Probably the most famous of all songs to come out of the Solomon Islands is the lullaby Rorogwela from the Baegu people in Malaita, which was sampled by Deep Forest on their 1992 album, Sweet Lullaby.  

The original vocal was recorded by a Swiss-French ethnomusicologist called Hugo Zemp when he travelled to the Solomon Islands in 1970 and the singer is a woman called Afunakwa.

I was a big fan of Deep Forest when I was a student in the 1990's and I've always loved this song, although I had no idea of its connection with Malaita and the Solomon Islands.

I'm also posting a YouTube video which has the original recording from a UNESCO Musical Sources collection from 1973.

Mato by Narasirato

Solomon Islands is probably most famous for its traditional panpipe music and Narasirato, who come from the island of Malaita, are one of the Solomon's most famous panpipe groups.  They played at festivals such as Glastonbury and Roskilde, so they're well known on the World Music stage.  I particularly liked a song called Mato from their 2012 album Warato'o, but all of their stuff is great!

I found this video on YouTube which will give you a flavour of their music.

Soso Kakoi by Wasi Ka Nanara

Also quite well-known internationally is a panpipe group called Wasi Ka Nanara and I really liked the song Soso Kakoi from their album Sounds of Paradise - Native Pan Flutes of the Solomon Islands.  There's nothing like a soft panpipe breeze from the Pacific Ocean when you're making your way to the train station on a rainy London morning!

I'm sharing a video from YouTube, which was made on a tour the band did in New Caledonia in 1998.

Funeral Song

One of the most beautiful pieces of music I came across was, quite sadly, a funeral song, which appears on the 2011 album Spirit of Melanesia.  The album features a collection of songs from Melanesia collected by the British ethnomusicologist, David Fanshawe, who had died the previous year.  Fanshawe spent around 10 years travelling to the Pacific to record the music of remote islands in Melanesia, but also Polynesia and Micronesia.

If you wish to hear the song, you can get an excerpt on its page at Amazon.

Ta'Umai by Sharzy

When I was in Barbados earlier this year, I heard a lot of reggae music, as we were spinning around the island on the local shared taxis.  There's something about reggae that seems to lend itself to tropical locations and I remember when I was blogging about Fiji back in November 2012, I was surprised to find that a lot of the most popular music there these days, is essentially a Pacific version of that very Caribbean sound!

Reggae seems to be very popular in the Solomon Islands as well and I really liked the song Ta'Umai by Sharzy, a well-known artist from Simbo in the Western Province.  This song comes from his 2010 album, Iu Mi Flow and is an interesting mixture of English, Tok Pisin and Simbo! Another great song for a rainy London commute!

Murderer by Jahboy

Another popular artist of recent years is Jahboy, a.k.a. Kirwan Hatigeva, who combines reggae with a bit of hip-hop.  He's of mixed Melanesian and Polynesian heritage and I really liked the song Murderer from his 2012 album LuvNLife.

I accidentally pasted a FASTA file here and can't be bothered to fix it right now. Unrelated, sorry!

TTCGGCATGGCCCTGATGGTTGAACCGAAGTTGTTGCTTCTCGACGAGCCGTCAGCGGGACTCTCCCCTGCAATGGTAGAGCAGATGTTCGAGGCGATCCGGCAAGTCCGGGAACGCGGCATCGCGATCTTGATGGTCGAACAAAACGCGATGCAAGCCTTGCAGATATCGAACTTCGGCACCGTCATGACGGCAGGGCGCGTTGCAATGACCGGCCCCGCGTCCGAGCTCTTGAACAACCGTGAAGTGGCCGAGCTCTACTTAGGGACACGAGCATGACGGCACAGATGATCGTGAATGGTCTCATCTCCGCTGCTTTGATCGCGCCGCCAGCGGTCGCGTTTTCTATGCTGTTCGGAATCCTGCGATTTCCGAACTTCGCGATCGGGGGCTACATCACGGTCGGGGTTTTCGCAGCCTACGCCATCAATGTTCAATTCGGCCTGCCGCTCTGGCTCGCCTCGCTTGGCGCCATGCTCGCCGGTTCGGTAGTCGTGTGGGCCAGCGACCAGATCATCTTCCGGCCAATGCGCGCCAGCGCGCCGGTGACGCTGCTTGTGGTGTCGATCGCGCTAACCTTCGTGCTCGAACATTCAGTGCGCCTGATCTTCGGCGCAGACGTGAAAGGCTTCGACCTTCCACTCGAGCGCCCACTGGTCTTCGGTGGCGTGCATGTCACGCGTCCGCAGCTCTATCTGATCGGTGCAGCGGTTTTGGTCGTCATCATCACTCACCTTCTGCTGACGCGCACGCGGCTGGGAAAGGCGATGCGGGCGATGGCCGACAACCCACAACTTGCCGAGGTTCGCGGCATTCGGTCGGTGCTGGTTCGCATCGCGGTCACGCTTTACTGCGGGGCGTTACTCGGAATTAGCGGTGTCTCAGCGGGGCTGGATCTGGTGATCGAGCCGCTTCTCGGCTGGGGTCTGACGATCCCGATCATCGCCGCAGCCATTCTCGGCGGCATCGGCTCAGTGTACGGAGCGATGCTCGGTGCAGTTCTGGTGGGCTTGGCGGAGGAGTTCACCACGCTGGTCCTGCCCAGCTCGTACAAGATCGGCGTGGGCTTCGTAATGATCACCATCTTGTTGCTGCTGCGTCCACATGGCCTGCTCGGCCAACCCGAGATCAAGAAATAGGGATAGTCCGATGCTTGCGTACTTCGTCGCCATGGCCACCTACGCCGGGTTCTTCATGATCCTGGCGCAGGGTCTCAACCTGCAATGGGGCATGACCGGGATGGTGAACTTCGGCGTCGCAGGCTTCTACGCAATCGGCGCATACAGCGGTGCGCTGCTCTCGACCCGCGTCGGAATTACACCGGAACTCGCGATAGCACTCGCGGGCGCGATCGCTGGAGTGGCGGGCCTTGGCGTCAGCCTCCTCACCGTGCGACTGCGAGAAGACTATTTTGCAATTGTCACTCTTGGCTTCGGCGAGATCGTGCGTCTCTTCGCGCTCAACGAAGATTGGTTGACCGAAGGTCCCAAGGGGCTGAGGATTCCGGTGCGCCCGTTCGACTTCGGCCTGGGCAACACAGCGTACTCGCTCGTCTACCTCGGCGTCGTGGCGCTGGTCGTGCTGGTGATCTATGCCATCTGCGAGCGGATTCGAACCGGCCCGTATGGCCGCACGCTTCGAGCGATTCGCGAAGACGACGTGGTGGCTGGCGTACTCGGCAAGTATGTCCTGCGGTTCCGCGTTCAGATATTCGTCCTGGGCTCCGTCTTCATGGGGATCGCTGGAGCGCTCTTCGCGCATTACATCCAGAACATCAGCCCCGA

Beautiful girl by DMP

I know it's a bit cheesy, but I developed a soft spot for the song Beautiful Girl by DMP.  I find it really interesting in cultures that are incredibly masculine, how romantic the lyrics of male singers are sometimes and I can't imagine a woman singing a song about a man which has such a note of sad desperation!

Anyway, it's kind of catchy and I'm posting a YouTube-generated video below, so you can hear for yourself.

The Lagoon - conducted by Gavin Greenaway and composed by Hans Zimmer

I wrote about the movie The Thin Red Line in a previous blog post and, whilst I was doing my research, I also listened to the soundtrack for The Thin Red Line written by Hans Zimmer, the German composer who also did The Lion King and Gladiator.

My favourite track was The Lagoon as there is something quite haunting about this piece and it captures the slow-motion horror of the war in Guadalcanal, as well as integrating some native themes from the Solomon Islands. Although it's not traditional music from the Solomon Islands, I still felt it should be represented, as the Solomons and the war in Guadalcanal were the inspiration for the movie and its soundtrack.

Sunday, 20 September 2015

Solomon Islands - How I made Pacific-style Fish and Chips

When it comes to food from the Pacific islands, it seems as though all roads lead back to palu sami. As I've made palu sami twice before (once when I was blogging about Kiribati in 2009 and again when I was blogging about Fiji in 2012), I was determined to cook something else this time!  

Unfortunately, my internet searches for the Solomon Islands' national dish came to a dead end - one website even suggested the Middle Eastern Kibbeh as the national dish of the Solomon Islands, but that just didn't seem right to me!

So I improvised!  Interestingly, whilst reading my blog post about cooking palu sami as part of my research on Fiji - I'd noted how far along my cooking had come since 2009 - that I was now able to improvise and didn't feel the need to stick to the exact recipe.  Well, I guess this current recipe is a step further for me, as I'm not only improvising, but adapting one nation's dish and giving it a make-over with another nation's staple foods.

I chose Fish and chips for several reasons - mainly because all my reading suggested that, despite their love of tinned meats like corned beef and spam, people do still eat a lot of fish in the Pacific islands.  I also found out that people in Melanesia love sweet potato, so that gave me the idea of making sweet potato chips or wedges.  

Perhaps most importantly, I wanted to pay homage to the fact that the Solomon Islands were once a British territory, so my Pacific-style fish and chips is an attempt to capture the history, as well as the cuisine of this island nation.

The Sweet Potato mystery

My photo of sweet potato